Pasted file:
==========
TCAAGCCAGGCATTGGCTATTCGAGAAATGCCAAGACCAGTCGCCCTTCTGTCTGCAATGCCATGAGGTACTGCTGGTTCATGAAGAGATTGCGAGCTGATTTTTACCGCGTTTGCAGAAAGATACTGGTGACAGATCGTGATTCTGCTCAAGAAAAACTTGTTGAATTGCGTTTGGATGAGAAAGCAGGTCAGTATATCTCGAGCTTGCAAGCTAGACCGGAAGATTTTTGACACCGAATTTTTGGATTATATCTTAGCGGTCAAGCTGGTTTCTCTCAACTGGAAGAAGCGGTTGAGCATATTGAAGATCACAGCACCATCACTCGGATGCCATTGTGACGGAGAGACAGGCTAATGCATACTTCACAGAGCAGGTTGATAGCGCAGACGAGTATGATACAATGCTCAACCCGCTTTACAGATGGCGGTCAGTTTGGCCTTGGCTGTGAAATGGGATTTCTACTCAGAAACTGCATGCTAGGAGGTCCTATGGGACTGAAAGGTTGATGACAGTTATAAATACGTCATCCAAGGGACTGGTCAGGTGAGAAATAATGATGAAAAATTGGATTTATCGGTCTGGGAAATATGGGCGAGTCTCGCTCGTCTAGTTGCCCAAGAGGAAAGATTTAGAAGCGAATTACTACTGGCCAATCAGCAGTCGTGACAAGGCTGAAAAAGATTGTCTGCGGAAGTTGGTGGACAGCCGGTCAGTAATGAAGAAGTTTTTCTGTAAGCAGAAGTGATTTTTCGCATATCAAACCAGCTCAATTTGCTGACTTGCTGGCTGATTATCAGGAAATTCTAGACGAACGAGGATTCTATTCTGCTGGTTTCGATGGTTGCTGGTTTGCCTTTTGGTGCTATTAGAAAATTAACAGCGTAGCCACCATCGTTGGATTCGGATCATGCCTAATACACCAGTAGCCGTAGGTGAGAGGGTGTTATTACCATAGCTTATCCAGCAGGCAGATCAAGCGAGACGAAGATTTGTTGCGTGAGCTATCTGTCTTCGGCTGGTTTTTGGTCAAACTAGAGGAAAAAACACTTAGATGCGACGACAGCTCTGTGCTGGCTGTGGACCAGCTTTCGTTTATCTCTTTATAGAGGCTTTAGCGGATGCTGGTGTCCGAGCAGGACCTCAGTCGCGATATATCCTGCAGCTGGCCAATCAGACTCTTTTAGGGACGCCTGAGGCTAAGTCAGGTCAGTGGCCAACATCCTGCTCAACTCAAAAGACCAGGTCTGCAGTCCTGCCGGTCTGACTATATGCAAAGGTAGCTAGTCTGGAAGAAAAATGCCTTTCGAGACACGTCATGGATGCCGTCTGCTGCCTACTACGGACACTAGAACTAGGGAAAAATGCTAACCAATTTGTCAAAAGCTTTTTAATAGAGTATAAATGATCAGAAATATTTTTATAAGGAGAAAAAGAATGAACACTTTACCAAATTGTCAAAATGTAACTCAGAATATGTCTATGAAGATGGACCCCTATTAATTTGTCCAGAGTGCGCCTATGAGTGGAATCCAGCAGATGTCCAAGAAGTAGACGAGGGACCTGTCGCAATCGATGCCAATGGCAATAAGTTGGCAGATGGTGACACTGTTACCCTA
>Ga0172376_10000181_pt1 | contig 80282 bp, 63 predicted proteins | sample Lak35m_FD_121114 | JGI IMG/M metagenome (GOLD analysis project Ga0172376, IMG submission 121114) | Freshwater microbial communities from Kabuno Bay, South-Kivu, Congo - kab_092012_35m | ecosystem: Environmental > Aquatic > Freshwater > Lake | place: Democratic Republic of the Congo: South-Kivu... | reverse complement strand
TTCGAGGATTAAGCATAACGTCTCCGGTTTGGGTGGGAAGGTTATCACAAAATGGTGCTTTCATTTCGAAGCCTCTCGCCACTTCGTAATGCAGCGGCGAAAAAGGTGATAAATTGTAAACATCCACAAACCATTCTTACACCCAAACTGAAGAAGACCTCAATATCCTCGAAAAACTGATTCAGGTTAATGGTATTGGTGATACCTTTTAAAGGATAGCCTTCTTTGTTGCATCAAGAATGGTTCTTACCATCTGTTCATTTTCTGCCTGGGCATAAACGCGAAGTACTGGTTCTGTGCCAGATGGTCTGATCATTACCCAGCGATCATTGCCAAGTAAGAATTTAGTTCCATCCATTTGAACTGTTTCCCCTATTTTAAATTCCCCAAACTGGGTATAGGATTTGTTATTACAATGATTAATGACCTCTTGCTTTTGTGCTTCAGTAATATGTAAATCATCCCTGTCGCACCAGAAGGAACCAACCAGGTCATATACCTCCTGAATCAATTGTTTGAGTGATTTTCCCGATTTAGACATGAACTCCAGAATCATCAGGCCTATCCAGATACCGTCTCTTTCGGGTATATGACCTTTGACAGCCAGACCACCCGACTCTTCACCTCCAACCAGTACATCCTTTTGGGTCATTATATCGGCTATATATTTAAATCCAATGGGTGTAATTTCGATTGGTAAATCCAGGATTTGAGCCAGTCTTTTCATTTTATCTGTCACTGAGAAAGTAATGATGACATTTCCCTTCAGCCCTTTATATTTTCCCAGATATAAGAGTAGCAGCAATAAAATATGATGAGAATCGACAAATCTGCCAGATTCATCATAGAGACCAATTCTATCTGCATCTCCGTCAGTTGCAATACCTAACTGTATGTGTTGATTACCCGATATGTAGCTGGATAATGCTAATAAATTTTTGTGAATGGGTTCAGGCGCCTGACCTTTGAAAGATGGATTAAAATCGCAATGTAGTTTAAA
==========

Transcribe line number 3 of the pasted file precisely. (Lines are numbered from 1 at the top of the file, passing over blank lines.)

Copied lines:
TTCGAGGATTAAGCATAACGTCTCCGGTTTGGGTGGGAAGGTTATCACAAAATGGTGCTTTCATTTCGAAGCCTCTCGCCACTTCGTAATGCAGCGGCGAAAAAGGTGATAAATTGTAAACATCCACAAACCATTCTTACACCCAAACTGAAGAAGACCTCAATATCCTCGAAAAACTGATTCAGGTTAATGGTATTGGTGATACCTTTTAAAGGATAGCCTTCTTTGTTGCATCAAGAATGGTTCTTACCATCTGTTCATTTTCTGCCTGGGCATAAACGCGAAGTACTGGTTCTGTGCCAGATGGTCTGATCATTACCCAGCGATCATTGCCAAGTAAGAATTTAGTTCCATCCATTTGAACTGTTTCCCCTATTTTAAATTCCCCAAACTGGGTATAGGATTTGTTATTACAATGATTAATGACCTCTTGCTTTTGTGCTTCAGTAATATGTAAATCATCCCTGTCGCACCAGAAGGAACCAACCAGGTCATATACCTCCTGAATCAATTGTTTGAGTGATTTTCCCGATTTAGACATGAACTCCAGAATCATCAGGCCTATCCAGATACCGTCTCTTTCGGGTATATGACCTTTGACAGCCAGACCACCCGACTCTTCACCTCCAACCAGTACATCCTTTTGGGTCATTATATCGGCTATATATTTAAATCCAATGGGTGTAATTTCGATTGGTAAATCCAGGATTTGAGCCAGTCTTTTCATTTTATCTGTCACTGAGAAAGTAATGATGACATTTCCCTTCAGCCCTTTATATTTTCCCAGATATAAGAGTAGCAGCAATAAAATATGATGAGAATCGACAAATCTGCCAGATTCATCATAGAGACCAATTCTATCTGCATCTCCGTCAGTTGCAATACCTAACTGTATGTGTTGATTACCCGATATGTAGCTGGATAATGCTAATAAATTTTTGTGAATGGGTTCAGGCGCCTGACCTTTGAAAGATGGATTAAAATCGCAATGTAGTTTAAA